Investigating effects of stimuli on ideation outcomes
DS 87-8 Proceedings of the 21st International Conference on Engineering Design (ICED 17) Vol 8: Human Behaviour in Design, Vancouver, Canada, 21-25.08.2017
Editor: Anja Maier, Stanko Škec, Harrison Kim, Michael Kokkolaras, Josef Oehmen, Georges Fadel, Filippo Salustri, Mike Van der Loos
Author: Venkataraman, Srinivasan; Song, Binyang; Luo, Jianxi; Subburaj, Karupppasamy; Elara, Mohan Rajesh; Blessing, Lucienne; Wood, Kristin
Institution: Singapore University of Technology and Design, Singapore
Section: Human Behaviour in Design
This research investigates the effects of using stimuli, such as patents, on ideation outcomes, through the research questions: (a) What is the effect of stimuli on ideation outcomes? and (b) What is the effect of stimuli distance on ideation outcomes? An experiment to address these questions entails an ideation exercise involving 105 participants generating 226 concepts without or with patents and other resources. Significant findings are: (a) more concepts are generated with patents than without patents, (b) more concepts are generated with patents identified by participants on their own than using pre-chosen patents, (c) more concepts are generated using both patents and other resources than other degrees of stimulation, (d) concepts developed using both patents and other resources have higher novelty and quality than concepts generated without any stimuli, and (e) no significant correlations are observed between the proximity of stimuli to problem domains with novelty and quality of concepts. These results have practical implications on using stimuli to improve ideation outcomes for designers, design teams, and organisations, and motivate investigation into the stimuli used.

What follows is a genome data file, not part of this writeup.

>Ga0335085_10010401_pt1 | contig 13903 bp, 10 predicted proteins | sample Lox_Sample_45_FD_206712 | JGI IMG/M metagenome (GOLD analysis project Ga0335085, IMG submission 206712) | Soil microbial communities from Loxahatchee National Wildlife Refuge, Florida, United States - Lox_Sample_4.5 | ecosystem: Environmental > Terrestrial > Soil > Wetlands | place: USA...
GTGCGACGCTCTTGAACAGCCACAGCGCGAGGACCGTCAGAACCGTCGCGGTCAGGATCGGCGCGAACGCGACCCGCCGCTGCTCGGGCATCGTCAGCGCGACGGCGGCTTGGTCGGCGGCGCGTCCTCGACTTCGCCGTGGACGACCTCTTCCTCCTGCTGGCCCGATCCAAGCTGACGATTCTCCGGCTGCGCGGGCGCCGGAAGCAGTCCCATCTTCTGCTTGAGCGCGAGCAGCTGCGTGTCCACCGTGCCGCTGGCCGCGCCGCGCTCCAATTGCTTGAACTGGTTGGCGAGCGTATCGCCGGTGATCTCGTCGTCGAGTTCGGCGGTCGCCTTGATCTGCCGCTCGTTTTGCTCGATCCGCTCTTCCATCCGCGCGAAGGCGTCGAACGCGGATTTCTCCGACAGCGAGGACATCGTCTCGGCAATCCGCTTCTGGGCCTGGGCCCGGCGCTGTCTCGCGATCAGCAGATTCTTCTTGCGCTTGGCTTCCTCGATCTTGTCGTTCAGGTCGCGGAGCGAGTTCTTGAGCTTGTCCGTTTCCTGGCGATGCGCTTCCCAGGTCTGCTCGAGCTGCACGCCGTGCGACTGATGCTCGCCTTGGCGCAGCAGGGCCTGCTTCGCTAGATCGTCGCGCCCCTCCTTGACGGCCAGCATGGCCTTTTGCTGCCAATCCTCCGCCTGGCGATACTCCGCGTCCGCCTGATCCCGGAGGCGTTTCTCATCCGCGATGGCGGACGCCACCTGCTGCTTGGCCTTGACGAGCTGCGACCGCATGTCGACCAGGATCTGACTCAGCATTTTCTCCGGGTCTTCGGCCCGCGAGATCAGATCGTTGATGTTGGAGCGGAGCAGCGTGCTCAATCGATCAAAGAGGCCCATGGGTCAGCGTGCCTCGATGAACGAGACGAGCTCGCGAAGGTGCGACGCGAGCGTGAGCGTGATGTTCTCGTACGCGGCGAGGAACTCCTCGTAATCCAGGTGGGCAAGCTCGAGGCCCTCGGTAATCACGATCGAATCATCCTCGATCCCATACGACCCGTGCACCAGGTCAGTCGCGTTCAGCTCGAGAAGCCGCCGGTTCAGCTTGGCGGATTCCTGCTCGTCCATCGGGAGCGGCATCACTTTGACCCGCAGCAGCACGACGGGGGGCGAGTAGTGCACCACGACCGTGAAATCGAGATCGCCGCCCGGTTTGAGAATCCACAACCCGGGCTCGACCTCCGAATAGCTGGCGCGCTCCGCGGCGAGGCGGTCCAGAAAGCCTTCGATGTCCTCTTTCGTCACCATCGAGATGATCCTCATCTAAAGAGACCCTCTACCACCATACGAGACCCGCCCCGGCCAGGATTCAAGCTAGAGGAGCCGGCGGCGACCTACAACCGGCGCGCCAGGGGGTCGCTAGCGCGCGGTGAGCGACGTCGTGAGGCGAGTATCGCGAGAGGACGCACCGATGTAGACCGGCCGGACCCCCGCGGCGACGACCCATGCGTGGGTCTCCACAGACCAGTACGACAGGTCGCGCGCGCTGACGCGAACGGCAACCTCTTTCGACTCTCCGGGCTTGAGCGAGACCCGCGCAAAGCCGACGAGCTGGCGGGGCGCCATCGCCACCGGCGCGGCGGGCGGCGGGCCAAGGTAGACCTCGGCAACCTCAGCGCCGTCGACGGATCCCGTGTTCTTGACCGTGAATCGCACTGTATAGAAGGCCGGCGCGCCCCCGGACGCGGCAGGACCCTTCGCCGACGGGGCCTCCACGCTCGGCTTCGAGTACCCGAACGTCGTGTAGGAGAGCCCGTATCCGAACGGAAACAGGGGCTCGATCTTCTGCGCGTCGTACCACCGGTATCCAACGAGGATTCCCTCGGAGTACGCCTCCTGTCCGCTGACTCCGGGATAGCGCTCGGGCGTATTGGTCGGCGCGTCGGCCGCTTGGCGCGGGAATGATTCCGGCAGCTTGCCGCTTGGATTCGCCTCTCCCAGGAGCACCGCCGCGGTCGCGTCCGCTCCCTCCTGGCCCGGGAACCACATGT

Keywords: Conceptual design, Creativity, Design engineering, Patents, Analogical design